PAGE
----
Under the current protocol, physicians typically perform CT imaging on those suspected of appendicitis. CDC data indicates that 9.6M+ patients entered hospital ERs in the U.S. in 2009 complaining of abdominal pain. Of these patients, 3.1M patients received a CT scan, while only ~300K appendicitis cases were reported. Venaxis seeks to reduce the large number of unnecessary CT scans and meaningfully reduce the 3.1M costly and potentially hazardous CT scans performed. The New England Journal of Medicine published a study in 2007 that concluded that CT scans can lead to greater incidence of cancer, particularly in young patients.
If approved, APPY-1 would provide ER physicians with a result in 20 minutes to aid in the decision of ruling out possible appendicitis. The test is targeted for children, adolescents and young adults (ages 2-20), given the high prevalence rate in this population.
Yoffe: What is your sales projection for APPY1, if approved, in the U.S.?
Frelick: While 9.6M Americans entered the ER last year complaining of abdominal pain, our model initially assumes that 2.1M adolescent emergency room (ER) visits occur per year, then expands by 2017 to include 7.5M adults as well. Our model reflects a gradual uptick in penetration assuming FDA approval in 1H/2014. Given the 2.1M annual visits to the ER by children for abdominal pain, we peg the market opportunity at almost $200M. Upon FDA approval, Venaxis will pursue expanding the intended age group to include adults with abdominal pain. We estimate this will expand the U.S. market opportunity to approximately $700M based upon 6.6M ER visits for abdominal pain.
Yoffe: How strong is the patent protection?
Frelick: APPY has a solid IP portfolio including three key U.S. patents for "Methods and Devices for Diagnosis of Appendicitis, and several pending patent applications. In addition, patents have been issued in the following foreign countries: Australia, Hong Kong, Israel, Japan, New Zealand, Singapore, and South Africa. A patent was also granted by the European Patent Office and subsequently validated in the following European countries: Belgium, Switzerland, Germany, Spain, France, The United Kingdom, Ireland, Italy, the Netherlands, and Sweden.
Yoffe: In January, the company has obtained CE-Mark approval in Europe to market APPY1. What is the market opportunity for this product in Europe, and what is your opinion about the commercialization plans?
Frelick: APPY1 obtained CE marking on January 7 and Venaxis shipped its first product into Europe in early February. APPY looks to sell to 25-40 hospital sites across 5 European territories, garner support from key opinion leaders (KOLs), and seek publications, which will support its European roll-out. The company will identify and set up its European distribution in 1H13 and should begin to recognize revenues by 2H13, which we estimate at ~$1M. Venaxis is focusing on five regions in Europe (U.K., Italy, Germany, France, and Benelux area) which account for close to 70% of the 5,500 hospitals.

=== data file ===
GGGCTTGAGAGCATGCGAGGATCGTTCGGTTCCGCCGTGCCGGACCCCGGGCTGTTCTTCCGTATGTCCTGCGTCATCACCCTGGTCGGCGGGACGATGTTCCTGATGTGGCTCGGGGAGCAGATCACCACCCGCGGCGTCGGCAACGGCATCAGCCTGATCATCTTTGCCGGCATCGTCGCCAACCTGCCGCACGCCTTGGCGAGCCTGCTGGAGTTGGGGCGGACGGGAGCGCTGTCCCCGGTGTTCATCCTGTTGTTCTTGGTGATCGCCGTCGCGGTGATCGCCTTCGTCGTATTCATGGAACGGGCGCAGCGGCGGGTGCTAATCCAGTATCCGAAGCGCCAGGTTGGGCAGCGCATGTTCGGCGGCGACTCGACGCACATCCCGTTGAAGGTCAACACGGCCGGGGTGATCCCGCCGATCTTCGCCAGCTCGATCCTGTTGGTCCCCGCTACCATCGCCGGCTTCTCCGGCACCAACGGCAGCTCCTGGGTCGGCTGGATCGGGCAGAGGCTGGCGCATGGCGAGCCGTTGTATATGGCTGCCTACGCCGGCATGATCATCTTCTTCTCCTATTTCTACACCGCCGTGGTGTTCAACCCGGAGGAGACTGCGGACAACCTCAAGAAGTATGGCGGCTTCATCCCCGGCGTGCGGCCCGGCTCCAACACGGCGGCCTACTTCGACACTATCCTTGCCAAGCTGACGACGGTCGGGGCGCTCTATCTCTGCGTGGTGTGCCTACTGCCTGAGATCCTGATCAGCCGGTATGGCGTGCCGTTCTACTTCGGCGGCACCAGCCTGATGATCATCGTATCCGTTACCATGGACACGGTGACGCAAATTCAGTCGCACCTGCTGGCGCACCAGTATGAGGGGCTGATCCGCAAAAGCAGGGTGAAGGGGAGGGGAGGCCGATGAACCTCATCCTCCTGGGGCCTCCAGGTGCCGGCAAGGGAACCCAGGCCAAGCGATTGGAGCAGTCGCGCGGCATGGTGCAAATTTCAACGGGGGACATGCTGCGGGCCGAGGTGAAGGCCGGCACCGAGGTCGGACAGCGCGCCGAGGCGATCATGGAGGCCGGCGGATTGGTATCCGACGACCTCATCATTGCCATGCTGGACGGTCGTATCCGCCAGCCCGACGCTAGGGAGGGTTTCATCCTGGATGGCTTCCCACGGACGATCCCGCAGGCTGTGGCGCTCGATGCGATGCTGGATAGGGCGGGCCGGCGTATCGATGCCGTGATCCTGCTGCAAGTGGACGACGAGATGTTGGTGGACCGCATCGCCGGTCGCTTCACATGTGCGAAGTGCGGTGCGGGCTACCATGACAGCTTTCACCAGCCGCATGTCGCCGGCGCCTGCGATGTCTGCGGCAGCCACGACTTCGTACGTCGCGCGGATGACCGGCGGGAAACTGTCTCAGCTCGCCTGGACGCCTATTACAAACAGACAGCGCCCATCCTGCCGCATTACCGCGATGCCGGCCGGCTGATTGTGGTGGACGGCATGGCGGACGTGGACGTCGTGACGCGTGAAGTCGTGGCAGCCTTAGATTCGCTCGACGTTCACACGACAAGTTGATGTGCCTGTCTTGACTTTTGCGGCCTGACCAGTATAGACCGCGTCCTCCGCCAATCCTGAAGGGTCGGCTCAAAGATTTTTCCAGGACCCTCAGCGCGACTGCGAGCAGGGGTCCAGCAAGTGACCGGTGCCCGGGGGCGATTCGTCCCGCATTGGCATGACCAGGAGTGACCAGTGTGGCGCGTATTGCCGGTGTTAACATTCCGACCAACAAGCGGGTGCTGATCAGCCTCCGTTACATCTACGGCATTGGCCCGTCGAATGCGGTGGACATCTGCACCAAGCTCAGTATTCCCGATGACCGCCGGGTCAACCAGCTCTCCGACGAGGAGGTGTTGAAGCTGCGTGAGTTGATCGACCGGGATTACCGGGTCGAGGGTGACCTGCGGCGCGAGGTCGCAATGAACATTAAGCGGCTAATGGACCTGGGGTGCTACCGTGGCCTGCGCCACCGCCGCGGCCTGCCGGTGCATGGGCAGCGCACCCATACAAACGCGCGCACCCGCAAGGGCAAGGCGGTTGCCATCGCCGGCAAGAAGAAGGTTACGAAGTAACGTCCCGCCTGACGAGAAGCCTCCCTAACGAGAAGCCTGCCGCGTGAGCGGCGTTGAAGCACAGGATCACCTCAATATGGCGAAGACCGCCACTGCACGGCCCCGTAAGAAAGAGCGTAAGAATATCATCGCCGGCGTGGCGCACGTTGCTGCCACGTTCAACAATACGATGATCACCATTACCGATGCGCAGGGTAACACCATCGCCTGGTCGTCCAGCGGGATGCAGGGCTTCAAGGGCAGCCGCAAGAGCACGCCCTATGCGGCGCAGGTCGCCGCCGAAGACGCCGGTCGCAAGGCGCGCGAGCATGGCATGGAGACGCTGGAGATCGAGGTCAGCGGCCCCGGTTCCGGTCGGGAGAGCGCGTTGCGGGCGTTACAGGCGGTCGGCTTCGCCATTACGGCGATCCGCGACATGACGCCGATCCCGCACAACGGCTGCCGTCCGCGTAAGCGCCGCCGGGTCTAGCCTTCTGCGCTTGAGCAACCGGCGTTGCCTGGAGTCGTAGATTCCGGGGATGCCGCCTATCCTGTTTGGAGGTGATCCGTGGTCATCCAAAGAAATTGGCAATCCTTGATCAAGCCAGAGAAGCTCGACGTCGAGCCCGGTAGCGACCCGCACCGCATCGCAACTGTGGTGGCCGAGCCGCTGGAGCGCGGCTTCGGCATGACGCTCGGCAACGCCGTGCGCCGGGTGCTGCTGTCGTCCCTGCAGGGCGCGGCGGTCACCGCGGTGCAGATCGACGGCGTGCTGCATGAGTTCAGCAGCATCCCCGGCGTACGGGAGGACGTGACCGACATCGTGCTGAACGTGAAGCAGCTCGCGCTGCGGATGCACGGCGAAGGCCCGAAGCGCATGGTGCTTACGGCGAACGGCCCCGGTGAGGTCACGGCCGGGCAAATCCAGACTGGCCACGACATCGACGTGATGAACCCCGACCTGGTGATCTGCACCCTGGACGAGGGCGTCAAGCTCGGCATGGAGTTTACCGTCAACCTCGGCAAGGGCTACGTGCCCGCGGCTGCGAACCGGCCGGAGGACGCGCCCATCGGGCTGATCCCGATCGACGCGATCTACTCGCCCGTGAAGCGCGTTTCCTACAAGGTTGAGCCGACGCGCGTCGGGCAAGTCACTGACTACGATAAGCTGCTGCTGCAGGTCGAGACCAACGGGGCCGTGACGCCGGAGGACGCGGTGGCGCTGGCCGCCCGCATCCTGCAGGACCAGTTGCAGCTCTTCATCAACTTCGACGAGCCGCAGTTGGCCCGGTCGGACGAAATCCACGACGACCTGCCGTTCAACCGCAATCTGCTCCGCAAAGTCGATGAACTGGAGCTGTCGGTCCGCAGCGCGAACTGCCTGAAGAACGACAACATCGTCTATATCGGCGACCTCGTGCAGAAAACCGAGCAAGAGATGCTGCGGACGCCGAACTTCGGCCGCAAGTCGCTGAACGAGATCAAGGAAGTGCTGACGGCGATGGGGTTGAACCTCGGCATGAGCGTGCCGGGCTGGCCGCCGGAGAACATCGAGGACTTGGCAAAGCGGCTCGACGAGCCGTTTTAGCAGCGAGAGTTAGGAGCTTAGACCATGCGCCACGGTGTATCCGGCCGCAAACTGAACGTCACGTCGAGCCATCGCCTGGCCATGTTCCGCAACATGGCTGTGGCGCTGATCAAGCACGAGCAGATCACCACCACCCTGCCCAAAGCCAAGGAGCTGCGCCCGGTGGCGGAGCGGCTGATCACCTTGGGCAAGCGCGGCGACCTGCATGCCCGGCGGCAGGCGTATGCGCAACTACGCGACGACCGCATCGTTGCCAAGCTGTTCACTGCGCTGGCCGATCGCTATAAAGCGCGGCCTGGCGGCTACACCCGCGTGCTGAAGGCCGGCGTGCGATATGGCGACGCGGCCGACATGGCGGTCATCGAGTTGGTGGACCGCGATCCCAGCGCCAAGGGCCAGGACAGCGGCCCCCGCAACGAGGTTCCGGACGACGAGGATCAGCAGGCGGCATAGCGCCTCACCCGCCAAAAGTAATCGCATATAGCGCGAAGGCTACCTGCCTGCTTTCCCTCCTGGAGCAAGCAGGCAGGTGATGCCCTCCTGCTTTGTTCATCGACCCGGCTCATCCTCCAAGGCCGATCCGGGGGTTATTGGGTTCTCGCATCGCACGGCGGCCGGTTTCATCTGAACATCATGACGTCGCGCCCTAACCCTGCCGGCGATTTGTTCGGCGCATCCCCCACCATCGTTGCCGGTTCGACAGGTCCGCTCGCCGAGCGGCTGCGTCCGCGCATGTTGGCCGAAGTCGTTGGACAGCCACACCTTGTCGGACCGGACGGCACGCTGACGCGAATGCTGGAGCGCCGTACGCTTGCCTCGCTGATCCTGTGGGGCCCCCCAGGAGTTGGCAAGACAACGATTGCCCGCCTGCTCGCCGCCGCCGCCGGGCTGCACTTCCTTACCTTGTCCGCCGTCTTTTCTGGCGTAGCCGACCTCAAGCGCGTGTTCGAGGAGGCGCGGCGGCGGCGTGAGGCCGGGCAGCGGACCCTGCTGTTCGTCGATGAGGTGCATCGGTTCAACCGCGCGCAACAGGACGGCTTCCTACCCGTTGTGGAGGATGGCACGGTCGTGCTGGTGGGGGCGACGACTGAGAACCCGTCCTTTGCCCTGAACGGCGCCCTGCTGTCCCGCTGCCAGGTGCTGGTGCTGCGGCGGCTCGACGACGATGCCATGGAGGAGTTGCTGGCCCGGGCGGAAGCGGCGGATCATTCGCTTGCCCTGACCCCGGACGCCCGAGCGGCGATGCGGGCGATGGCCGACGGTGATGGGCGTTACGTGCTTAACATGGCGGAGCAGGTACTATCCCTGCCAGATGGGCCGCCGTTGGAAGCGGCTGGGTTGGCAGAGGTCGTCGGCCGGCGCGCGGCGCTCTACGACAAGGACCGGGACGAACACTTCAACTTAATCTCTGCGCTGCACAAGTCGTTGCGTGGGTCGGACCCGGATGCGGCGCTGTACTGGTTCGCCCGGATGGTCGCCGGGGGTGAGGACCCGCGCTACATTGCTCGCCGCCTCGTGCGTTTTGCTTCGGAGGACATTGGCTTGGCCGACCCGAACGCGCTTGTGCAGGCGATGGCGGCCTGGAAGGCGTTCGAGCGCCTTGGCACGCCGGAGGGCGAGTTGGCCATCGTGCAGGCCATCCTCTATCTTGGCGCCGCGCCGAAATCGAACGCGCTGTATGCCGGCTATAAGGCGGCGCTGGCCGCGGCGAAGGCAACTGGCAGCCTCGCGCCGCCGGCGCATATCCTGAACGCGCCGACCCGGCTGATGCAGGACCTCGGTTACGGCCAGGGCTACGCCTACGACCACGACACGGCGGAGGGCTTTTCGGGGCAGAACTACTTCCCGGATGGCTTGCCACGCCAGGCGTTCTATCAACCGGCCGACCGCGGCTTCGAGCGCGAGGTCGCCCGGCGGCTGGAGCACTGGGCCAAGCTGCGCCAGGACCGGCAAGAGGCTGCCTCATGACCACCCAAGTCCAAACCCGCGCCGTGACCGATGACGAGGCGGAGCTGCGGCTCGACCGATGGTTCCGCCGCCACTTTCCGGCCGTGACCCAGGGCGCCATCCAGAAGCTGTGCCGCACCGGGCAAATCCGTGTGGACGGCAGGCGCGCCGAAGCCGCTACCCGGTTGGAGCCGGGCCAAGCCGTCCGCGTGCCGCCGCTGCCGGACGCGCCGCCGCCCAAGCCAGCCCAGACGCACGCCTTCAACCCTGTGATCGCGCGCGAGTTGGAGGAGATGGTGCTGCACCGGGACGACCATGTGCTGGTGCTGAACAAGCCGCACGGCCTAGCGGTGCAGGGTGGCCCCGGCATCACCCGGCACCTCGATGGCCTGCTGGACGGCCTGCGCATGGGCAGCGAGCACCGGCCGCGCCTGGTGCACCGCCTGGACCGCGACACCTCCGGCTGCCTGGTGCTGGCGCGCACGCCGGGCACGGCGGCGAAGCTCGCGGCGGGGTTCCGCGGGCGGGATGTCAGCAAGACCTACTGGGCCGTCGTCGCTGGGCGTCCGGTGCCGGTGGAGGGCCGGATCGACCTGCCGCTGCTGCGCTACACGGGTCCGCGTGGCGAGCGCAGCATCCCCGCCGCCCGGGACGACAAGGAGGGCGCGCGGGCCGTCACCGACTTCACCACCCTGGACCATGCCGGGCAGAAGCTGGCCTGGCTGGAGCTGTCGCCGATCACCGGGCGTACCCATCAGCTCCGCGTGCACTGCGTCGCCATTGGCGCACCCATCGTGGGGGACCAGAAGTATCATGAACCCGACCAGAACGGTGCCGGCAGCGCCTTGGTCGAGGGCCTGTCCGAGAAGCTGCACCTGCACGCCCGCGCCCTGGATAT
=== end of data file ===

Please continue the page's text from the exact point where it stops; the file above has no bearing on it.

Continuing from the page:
Yoffe: What is your impression of the management team as leaders?
Frelick: We believe Venaxis has assembled a solid management team and board of directors that are comprised of strong diagnostic industry veterans. CEO Steve Lundy has more than 25 years of Dx industry experience. Chief Commercial Officer Don Hurd has significant sales and marketing experience of 30years with both large [Siemens (SI), Bayer (OTCPK:BAYZF)] and small (BioBehaviorial Diagnostics, MicroPhage) diagnostic companies. Lyndal Hesterberg, Ph.D. leads the R&D initiative at APPY drawing on 30 years of experience in the development and launch of multi-marker diagnostic tests.
Yoffe: The company has recently completed an equity financing. Does it have sufficient liquidity to fund the operations through the upcoming targets?
Frelick: Venaxis' cash balance is approximately $20 million, which we think will get the company through its pivotal trial and early European commercialization given Venaxis burns ~$2-3M/quarter.
Yoffe: In closing, what is your rating and price target for APPY?
Frelick: We rate APPY shares a "buy" and have a $7 price target. While the point of care testing peer group trades approximately 3x sales, we have conservatively assigned a 2x multiple to APPY's 2018 revenue (to reflect product ramp and label expansion) estimate of $82M, discounted back 4 years at a 30% discount rate, yielding a price target of $7.
We believe Venaxis has an opportunity to commercialize a novel and unique diagnostic tool for aiding in the diagnosis of appendicitis that will result in meaningful revenues and growth.